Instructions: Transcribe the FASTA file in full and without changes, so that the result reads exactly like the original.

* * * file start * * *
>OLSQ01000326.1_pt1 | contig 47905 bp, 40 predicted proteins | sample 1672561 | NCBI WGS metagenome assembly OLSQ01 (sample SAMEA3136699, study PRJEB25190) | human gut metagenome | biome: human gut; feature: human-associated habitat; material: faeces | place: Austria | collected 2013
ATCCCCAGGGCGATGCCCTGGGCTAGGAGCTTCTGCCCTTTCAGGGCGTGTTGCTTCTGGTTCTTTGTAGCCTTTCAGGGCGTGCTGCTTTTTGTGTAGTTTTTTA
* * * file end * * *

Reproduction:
>OLSQ01000326.1_pt1 | contig 47905 bp, 40 predicted proteins | sample 1672561 | NCBI WGS metagenome assembly OLSQ01 (sample SAMEA3136699, study PRJEB25190) | human gut metagenome | biome: human gut; feature: human-associated habitat; material: faeces | place: Austria | collected 2013
ATCCCCAGGGCGATGCCCTGGGCTAGGAGCTTCTGCCCTTTCAGGGCGTGTTGCTTCTGGTTCTTTGTAGCCTTTCAGGGCGTGCTGCTTTTTGTGTAGTTTTTTA